They are distributed all over the global North. Even if Germany were to return all of the Benin objects in Berlin, this would not amount to much more than 10% of what was looted. To be sure, other museums will follow, or even play at leading the returns, such as museums in the German cities of Stuttgart or Cologne. However, other big museums outside Germany are slow to follow. Colonialism was a European project and so was the looting of art. So all of Europe, all of the Global North are implicated and need to address this issue. Many Benin Bronzes are for example in the US.

The most important collection, however, with up to 800 of the artefacts, is in the British Museum in London, which, apparently with the support of the government, has categorically denied the need for restitution.

This ties in with a larger debate about taking responsibility for colonialism as a crime against humanity. In the Global North we are now prepared to concede that there were acts of violence within colonialism, however we have to understand that colonialism in itself was (and is) violence. We have to decolonise and must advance to a position of global social justice, especially if humankind wants to stand a chance of surviving the climate crisis.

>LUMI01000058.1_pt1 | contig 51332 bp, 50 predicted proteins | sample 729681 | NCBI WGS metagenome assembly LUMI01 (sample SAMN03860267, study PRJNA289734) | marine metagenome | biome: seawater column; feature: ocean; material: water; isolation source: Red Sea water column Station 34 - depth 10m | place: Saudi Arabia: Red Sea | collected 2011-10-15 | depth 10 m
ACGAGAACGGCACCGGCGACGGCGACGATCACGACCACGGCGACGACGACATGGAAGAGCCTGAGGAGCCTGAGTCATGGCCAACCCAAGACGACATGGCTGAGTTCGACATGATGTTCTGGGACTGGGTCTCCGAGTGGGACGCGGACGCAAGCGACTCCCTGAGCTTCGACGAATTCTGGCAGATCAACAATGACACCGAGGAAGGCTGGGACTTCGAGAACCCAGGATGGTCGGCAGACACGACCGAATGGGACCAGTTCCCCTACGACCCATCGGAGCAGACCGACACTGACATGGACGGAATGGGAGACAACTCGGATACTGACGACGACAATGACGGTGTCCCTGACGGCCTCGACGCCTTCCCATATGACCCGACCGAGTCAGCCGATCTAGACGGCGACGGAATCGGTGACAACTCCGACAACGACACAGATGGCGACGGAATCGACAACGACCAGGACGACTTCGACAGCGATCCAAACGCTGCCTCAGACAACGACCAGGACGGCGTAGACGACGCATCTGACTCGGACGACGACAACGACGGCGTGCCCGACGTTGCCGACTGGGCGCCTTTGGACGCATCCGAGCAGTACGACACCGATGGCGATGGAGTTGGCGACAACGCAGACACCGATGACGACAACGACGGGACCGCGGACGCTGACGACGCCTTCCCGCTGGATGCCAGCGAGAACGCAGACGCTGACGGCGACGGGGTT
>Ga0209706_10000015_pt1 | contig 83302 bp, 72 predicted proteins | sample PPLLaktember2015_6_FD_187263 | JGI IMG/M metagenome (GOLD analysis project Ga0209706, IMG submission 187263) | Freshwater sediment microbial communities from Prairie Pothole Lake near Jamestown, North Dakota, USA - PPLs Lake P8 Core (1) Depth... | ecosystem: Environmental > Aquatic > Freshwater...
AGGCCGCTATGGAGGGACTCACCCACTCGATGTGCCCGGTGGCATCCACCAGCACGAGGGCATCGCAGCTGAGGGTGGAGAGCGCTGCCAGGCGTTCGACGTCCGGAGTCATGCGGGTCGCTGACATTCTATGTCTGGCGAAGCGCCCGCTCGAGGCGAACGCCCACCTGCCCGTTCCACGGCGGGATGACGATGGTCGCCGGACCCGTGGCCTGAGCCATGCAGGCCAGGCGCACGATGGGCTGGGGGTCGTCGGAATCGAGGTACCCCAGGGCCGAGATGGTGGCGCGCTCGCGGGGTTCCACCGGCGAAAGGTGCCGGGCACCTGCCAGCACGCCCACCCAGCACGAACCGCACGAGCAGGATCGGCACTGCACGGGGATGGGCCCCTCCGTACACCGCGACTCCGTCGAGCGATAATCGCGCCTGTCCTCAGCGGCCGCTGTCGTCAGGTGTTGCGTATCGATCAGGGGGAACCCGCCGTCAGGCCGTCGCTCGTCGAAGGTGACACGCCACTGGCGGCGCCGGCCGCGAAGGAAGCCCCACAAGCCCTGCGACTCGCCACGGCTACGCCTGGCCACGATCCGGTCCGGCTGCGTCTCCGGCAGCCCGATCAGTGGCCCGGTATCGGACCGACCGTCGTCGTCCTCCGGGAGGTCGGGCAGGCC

What is expected to happen after they arrive in Nigeria?

There is currently an Edo Museum of West African Art being built in Benin City in Edo State in southern Nigeria, which should be hosting Benin Bronzes. How exactly returned artwork is distributed between Nigeria as a nation-state, Edo state as a federal entity and the Oba King – as heir of the former kingdom and representative of the Edo people – is still a matter of discussion. Frankly, however, this is not the Europeans’ concern. What the rightful owners do with their art is their decision, and this must not delay restitution.The Conversation

Jürgen Zimmerer, Professor, University of Hamburg

This article is republished from The Conversation under a Creative Commons license. Read the original article.